The government must scrap new tax policy ‘reverse charge VAT’ to show they are listening to builders and protecting jobs, according to the Federation of Master Builders (FMB)
New data from the FMB has found that 66% of builders either anticipate that reverse charge VAT will have a ‘moderate or significant’ impact on their firm’s cashflow, are still unclear on the details of this complicated policy or have never even heard of it.
When asked what the impact of reverse charge VAT will be on cashflow, builders said:
- Moderate or significant impact – 37%
- Minor or no impact – 34%
- I don’t know what the impact will be – 23%
- I don’t know what reverse charge VAT is – 6%
A ‘damaging policy being introduced’
Brian Berry, chief executive of the Federation of Master Builders, said: “Reverse charge VAT is a damaging policy being introduced at the worst possible time for builders.
“By removing the flow of VAT money between businesses in the construction supply chain, 4 in 10 builders say this will have a ‘significant or moderate’ impact on their cashflow.
“The construction industry stands ready to tackle tax fraud, but reverse charge VAT harms all builders for the actions of a minority of unscrupulous firms.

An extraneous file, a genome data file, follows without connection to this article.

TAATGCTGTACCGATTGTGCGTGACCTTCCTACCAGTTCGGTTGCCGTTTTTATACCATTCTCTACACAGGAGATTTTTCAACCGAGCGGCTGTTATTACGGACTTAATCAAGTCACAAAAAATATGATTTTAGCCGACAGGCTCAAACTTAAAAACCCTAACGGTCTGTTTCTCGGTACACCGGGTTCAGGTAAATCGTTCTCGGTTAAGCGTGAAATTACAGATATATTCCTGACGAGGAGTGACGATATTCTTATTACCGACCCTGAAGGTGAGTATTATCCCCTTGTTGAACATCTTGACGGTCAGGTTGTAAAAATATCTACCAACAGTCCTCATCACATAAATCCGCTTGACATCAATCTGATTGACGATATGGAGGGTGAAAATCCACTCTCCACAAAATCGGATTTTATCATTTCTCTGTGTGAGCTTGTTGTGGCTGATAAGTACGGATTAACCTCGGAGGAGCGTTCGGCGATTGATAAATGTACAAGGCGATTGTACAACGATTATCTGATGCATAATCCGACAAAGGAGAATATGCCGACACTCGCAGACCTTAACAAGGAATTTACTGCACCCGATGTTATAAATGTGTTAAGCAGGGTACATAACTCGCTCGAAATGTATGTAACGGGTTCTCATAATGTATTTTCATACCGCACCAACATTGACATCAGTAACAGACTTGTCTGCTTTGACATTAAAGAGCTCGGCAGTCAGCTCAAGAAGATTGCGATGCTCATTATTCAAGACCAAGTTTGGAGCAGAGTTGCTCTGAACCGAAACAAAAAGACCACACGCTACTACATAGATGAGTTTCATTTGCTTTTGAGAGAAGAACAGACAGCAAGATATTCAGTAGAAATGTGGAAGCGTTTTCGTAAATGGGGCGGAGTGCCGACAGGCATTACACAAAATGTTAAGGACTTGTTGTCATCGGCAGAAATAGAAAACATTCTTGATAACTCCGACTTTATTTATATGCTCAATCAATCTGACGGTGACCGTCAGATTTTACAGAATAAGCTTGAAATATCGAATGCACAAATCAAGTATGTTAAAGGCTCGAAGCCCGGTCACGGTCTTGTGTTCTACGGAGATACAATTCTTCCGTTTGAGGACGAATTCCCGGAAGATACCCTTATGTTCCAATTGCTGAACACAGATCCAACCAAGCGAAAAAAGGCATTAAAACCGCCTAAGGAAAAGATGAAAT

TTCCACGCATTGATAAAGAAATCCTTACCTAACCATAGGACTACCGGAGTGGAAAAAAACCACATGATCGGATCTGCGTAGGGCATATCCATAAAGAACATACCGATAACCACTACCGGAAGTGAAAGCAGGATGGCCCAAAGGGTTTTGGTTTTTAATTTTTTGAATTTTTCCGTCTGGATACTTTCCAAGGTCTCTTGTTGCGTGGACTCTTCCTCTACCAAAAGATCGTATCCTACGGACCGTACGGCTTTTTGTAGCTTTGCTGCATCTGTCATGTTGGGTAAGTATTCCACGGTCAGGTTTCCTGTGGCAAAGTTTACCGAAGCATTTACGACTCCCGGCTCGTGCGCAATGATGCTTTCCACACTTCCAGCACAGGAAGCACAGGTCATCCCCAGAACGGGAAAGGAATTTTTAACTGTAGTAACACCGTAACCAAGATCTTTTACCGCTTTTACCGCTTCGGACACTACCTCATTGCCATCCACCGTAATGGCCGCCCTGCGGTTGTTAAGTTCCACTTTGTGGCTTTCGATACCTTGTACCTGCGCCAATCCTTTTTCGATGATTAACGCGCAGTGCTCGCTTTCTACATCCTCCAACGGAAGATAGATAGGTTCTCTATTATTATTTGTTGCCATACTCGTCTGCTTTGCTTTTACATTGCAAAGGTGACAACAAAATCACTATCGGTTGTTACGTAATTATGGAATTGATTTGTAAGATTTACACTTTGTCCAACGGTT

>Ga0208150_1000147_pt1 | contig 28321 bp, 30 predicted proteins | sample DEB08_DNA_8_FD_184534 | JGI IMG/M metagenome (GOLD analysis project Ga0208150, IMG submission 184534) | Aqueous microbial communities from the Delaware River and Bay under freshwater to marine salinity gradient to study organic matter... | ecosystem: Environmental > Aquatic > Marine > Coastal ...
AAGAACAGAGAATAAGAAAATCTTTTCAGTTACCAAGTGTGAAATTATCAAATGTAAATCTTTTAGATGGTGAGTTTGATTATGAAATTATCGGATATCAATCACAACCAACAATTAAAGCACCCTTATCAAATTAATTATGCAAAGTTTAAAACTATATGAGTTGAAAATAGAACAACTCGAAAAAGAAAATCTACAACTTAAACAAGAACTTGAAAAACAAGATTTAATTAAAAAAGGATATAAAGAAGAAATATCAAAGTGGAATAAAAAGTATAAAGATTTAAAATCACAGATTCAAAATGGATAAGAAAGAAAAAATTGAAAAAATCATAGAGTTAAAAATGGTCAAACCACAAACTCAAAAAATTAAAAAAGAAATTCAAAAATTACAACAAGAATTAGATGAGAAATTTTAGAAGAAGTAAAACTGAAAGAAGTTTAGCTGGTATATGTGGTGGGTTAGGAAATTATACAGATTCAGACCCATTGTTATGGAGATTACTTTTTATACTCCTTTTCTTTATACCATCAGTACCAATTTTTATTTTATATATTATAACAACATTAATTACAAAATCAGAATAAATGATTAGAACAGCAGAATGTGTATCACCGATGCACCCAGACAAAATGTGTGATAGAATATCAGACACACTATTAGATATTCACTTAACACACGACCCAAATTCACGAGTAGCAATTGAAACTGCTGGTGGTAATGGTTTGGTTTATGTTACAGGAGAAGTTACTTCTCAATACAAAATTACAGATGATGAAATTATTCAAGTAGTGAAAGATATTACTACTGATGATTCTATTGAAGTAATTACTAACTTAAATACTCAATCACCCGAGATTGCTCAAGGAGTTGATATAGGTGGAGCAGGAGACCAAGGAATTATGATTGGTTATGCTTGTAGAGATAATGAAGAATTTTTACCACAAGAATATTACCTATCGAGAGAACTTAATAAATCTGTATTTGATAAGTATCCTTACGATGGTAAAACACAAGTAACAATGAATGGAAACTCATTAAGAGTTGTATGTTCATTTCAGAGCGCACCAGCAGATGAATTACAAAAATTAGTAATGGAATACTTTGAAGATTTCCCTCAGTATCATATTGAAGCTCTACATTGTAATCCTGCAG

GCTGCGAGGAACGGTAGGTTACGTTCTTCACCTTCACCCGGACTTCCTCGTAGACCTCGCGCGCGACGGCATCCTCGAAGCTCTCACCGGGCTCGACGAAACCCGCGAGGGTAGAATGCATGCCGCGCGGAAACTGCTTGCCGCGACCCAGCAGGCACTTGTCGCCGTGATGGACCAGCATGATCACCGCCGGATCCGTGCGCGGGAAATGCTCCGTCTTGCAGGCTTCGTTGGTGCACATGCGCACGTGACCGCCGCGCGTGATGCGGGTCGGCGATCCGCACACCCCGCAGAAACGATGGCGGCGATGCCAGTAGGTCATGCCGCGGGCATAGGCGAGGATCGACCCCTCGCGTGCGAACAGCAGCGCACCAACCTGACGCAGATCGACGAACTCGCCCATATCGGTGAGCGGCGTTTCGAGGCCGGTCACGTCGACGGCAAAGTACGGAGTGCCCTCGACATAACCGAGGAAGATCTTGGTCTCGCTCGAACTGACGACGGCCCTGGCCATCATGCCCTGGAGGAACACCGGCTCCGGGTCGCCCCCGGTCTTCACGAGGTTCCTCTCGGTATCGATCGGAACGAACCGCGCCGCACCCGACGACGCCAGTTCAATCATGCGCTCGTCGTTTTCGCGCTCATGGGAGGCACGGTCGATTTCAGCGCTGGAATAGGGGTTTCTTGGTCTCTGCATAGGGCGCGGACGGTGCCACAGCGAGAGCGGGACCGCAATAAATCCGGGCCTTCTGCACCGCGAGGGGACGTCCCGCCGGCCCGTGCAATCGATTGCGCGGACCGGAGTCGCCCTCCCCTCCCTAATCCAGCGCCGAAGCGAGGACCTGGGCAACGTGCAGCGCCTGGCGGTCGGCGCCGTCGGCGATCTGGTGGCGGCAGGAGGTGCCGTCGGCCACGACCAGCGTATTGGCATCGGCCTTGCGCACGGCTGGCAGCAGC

“Reverse charge VAT is a complicated policy that it takes time to prepare for. Time is a luxury most builders have not had over the past year, as demonstrated by the 29% of my members who are either unaware of the policy or unsure of its impact.
“The government is placing a strong emphasis on keeping construction sites open and protecting jobs. If the industry is to continue supporting recovery, the government must listen to builders and scrap reverse charge VAT.”
Deepak Singh Udassi, director of City Lofts London, commented: “It is important to tackle fraud in the construction supply chain. Due to the little to no regulation in the industry, rogue traders are able to operate freely, to the detriment of consumers and reputable businesses like mine and other FMB members.
“However, reverse charge VAT is not the solution. A mandatory licensing scheme for UK construction businesses would tackle the root cause of this problem by introducing a minimum barrier to entry.
“Licensing would also drive-up standards, professionalism and the reputation of the industry, which is clearly not well regarded across Whitehall as demonstrated by this punitive policy.”